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Mark Sentesy

Mark Sentesy

Assistant Professor of Philosophy

247 Sparks Building University Park , PA 16802 Office Phone: (814) 865-1674

Education:

  1. PhD, Boston College. Dissertation:Aristotle:Movement and the Structure of Being

Biography:

Publications:

  • “On the Many Senses of Potency According to Aristotle” in Sources of Desire: Essays on Aristotle’s Theoretical Works, ed. James Oldfield, UK: Cambridge Scholars, 2012.
  • “How Technology Changes Our Idea of the Good” in Eth-ICTs: Ethics and the New Information and Communication Technologies, eds. Paul Laverdure and Melchior Mbonimpa. Sudbury: University of Sudbury, 2011.
  • “Aristotle’s Rational and Political Cosmopolitanism,” review of Baracchi, Aristotle’s Ethics as First Philosophy, in Research in Phenomenology 39 (2009) 441-474.

Book

  • Editor, with Jon Burmeister, On Language: Analytic, Continental, and Historical Contributions, UK: Cambridge Scholars, 2007.

Translations

  • Translation of Jean-Luc Nancy, “Fantastic Phenomenon” for Research in Phenomenology, 41:2 (2011), 228-237.
  • Translation of Frederic Worms, “Consciousness or Life? Bergson Between Phenomenology and Metaphysics,” in Bergson and Phenomenology, ed. M. Kelly. London: Palgrave MacMillan, 2010. 245-257.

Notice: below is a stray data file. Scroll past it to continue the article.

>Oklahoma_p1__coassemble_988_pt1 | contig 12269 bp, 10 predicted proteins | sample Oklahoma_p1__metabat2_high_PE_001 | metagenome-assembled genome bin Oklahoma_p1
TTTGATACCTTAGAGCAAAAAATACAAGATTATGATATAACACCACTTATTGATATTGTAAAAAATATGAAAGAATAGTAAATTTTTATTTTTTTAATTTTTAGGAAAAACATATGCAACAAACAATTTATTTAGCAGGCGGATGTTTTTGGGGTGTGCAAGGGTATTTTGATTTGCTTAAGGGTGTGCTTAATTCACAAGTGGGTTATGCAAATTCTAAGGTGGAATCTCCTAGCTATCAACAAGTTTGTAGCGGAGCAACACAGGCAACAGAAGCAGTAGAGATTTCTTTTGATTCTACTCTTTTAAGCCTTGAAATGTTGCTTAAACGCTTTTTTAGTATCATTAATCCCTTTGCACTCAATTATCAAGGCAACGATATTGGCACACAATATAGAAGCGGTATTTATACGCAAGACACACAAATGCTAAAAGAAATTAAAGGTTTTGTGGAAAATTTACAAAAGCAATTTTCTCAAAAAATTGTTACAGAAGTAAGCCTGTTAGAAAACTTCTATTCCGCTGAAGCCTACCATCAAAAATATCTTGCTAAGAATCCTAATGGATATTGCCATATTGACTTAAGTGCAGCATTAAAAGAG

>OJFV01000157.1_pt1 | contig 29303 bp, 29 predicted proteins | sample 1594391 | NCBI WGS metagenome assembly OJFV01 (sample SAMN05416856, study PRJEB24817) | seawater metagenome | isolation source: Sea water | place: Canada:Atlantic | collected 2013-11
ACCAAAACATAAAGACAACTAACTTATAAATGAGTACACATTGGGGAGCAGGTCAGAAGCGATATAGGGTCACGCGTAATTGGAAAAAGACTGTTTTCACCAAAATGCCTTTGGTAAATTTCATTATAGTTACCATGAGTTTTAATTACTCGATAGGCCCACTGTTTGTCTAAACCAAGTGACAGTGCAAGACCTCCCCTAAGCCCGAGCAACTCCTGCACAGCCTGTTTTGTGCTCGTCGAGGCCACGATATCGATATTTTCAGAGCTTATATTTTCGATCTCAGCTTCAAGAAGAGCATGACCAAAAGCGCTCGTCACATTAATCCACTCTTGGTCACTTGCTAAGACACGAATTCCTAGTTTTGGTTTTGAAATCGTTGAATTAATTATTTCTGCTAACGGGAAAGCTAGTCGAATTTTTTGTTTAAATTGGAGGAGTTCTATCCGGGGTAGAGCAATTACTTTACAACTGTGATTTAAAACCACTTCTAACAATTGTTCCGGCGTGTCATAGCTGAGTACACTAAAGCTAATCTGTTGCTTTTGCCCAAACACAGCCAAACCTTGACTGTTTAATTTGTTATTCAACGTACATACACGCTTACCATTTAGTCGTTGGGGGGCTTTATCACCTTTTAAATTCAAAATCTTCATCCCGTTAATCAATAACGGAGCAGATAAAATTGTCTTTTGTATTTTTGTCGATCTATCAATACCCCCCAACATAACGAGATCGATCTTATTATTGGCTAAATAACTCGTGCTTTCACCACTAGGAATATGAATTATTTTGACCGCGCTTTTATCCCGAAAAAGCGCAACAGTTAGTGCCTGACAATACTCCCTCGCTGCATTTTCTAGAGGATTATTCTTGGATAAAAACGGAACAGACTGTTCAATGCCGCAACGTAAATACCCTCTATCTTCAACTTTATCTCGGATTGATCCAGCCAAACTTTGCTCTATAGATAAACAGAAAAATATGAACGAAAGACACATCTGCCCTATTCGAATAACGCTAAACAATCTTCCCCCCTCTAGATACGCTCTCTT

Recent Courses:

PHIL 106: Business Ethics
PHIL 118H: Introduction to Environmental Philosophy
PHIL 200: Introduction to Ancient Philosophy
PHIL 403: Environmental Ethics
PHIL 453: Ancient Philosophy (Desire, Truth, Memory)
PHIL 553: Ancient Philosophy (Aristotle)





Student Testimonial

“The Department of Classics and Ancient Mediterranean Studies is an incredibly helpful community of individuals who love to learn. The faculty members of this department are very thoughtful and provide invaluable assistance to otherwise confused undergraduates. (...)
The smaller department size allows students to establish relationships with faculty and to establish a community in a school that might otherwise seem dauntingly large. The Classics and the study of the ancient Mediterranean world are strong at Penn State. For a school that prides itself on cutting-edge research and applied sciences, Penn State is a superb promoter of the Humanities. This support allows the CAMS department to recruit world-class faculty, provide generous funding and aid to undergraduates, and establish resources for research. The structure of the department was a perfect fit for me and allowed me to explore a wide-range of subjects related to my interests. In my four years in the program, I strengthened my Latin and Greek and was also able to study Egyptian Hieroglyphs and Sumerian. I now look forward to continuing my training in philology as I pursue graduate study.”

Timothy W. Dooley
2011 CAMS graduate

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